Employment checks are thorough to ensure that all staff and volunteers are suitable to work with children. Pupils say that they feel safe in school, and parents and carers and staff agree that this is a strong aspect of the school's work. Furthermore, pupils are positive when speaking about the way in which the school supports their personal and social development.

They can talk confidently about the way that they debate topical issues and understand concepts such as democracy from their work on the Ancient Greeks. They regularly vote for representatives for the school council and for presenters on the school's radio station. Older pupils encourage younger pupils to express their viewpoints.

Pupils know how to stay healthy and safe, including when using the internet. Pupils recognise the importance of positive relationships and exemplify these in their interactions with adults and with each other. Pupils are welcoming and polite, holding open doors and greeting visitors to their classrooms.

They say that behaviour is good and respond well to the praise they receive. This is shown by the way that they like to see their efforts recognised on the 'chart of awesomeness'. They say that bullying is rare and can see the difference between this and pupils having disagreements.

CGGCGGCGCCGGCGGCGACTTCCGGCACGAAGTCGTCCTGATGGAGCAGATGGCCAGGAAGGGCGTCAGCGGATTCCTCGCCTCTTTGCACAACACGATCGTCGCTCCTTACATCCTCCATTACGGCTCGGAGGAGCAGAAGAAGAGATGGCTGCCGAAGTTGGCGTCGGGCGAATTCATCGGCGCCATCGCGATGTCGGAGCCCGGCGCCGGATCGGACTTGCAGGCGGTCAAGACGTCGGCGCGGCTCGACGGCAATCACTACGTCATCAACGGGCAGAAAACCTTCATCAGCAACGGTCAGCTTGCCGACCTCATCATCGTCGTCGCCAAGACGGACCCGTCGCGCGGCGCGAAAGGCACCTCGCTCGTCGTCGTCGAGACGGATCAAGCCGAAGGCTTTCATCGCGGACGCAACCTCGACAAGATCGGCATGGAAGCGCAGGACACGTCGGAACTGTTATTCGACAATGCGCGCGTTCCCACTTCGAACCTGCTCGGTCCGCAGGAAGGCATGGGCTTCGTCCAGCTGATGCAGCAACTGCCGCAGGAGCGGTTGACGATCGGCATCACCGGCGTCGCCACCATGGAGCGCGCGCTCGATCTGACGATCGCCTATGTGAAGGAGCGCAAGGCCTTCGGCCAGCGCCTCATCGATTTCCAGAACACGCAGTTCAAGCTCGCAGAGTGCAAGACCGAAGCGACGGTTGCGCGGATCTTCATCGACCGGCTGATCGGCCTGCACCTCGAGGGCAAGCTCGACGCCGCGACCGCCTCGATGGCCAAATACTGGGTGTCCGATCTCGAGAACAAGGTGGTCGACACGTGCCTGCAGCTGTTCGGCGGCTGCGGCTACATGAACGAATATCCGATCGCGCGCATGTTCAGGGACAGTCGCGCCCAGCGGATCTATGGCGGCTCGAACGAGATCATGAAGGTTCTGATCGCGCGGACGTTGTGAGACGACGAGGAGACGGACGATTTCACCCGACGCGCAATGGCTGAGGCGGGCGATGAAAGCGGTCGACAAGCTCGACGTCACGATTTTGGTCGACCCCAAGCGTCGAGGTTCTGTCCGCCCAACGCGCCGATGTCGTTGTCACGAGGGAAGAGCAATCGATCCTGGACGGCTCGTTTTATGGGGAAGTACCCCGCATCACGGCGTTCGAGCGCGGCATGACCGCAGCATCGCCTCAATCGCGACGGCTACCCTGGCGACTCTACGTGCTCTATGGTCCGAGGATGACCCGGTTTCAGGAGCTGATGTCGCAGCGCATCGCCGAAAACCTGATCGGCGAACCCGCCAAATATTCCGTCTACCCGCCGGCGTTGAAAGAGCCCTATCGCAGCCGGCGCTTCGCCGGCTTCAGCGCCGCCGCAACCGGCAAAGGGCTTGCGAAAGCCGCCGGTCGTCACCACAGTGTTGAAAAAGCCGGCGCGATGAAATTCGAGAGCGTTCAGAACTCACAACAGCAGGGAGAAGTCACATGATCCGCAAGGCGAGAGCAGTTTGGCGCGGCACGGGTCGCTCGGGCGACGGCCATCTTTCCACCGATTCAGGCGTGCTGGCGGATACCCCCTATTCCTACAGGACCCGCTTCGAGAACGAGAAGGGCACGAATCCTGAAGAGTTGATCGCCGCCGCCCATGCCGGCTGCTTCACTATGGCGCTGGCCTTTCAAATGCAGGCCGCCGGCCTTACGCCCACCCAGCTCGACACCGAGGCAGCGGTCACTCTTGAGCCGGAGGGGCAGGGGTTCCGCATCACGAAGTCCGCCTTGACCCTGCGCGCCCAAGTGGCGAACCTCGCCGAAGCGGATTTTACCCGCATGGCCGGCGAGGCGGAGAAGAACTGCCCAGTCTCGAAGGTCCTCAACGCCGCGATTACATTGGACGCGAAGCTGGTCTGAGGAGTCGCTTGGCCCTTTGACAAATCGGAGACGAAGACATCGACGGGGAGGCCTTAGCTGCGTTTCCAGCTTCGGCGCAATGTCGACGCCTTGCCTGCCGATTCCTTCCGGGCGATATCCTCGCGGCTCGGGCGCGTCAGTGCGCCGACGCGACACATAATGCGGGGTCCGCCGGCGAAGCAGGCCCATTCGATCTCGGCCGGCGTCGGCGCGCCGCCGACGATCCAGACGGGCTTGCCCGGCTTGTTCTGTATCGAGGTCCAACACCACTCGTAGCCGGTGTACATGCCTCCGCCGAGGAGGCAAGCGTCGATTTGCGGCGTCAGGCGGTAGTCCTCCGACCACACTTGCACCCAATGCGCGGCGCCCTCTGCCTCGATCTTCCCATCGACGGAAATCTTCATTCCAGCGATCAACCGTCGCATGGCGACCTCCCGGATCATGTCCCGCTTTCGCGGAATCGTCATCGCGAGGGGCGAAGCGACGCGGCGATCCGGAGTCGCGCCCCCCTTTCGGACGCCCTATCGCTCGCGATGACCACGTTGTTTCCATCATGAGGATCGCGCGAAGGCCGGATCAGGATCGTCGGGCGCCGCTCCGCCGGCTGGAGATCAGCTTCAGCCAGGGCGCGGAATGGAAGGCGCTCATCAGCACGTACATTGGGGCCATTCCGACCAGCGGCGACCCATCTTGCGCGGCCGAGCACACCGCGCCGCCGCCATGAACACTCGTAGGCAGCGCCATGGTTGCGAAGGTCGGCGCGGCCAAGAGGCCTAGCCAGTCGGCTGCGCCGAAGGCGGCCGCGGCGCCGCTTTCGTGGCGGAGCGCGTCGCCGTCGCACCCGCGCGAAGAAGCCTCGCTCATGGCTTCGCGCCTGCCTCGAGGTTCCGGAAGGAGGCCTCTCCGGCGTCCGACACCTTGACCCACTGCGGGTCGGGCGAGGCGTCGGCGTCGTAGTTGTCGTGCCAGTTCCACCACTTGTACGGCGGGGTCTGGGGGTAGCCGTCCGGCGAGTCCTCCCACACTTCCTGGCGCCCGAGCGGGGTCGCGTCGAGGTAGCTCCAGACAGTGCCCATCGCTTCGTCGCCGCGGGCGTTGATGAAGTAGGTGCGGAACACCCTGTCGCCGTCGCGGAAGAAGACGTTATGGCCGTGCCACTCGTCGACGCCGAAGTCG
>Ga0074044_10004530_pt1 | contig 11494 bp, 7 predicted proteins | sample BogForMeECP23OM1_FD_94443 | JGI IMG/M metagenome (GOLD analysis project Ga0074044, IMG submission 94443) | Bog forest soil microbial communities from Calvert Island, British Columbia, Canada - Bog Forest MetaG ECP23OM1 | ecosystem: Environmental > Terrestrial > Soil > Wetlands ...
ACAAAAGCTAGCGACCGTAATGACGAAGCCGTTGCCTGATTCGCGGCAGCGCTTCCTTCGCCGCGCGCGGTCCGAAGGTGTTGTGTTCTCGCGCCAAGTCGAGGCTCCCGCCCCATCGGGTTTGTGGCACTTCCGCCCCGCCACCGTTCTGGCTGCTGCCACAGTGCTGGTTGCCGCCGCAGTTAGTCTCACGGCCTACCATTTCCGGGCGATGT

Pupils say that they can talk freely with teachers and have 'absolute trust' in their teachers to deal with issues. Inspection findings ? At the beginning of the inspection, we agreed on the key lines of enquiry. The first of these focused on the effectiveness of teaching and learning to support pupils to make good progress in key stage 2 in writing and mathematics.

We particularly scrutinised the progress of disadvantaged pupils and pupils with SEND who, over recent years, have not achieved as well as their peers. ? Leaders are aware of the performance of these two groups and are working effectively to develop teachers' practice to ensure that the needs of pupils are better met. Additional interventions, led by teaching assistants, focus on gaps in pupils' knowledge and understanding to support them to catch up with their classmates.

Leaders have an improving knowledge of the effectiveness of these sessions and can demonstrate gains in the short term. However, teachers do not build on these sufficiently, which means that progress is not improved over the longer term. ? Leaders are introducing systems to provide a better overview of the support that pupils with SEND receive.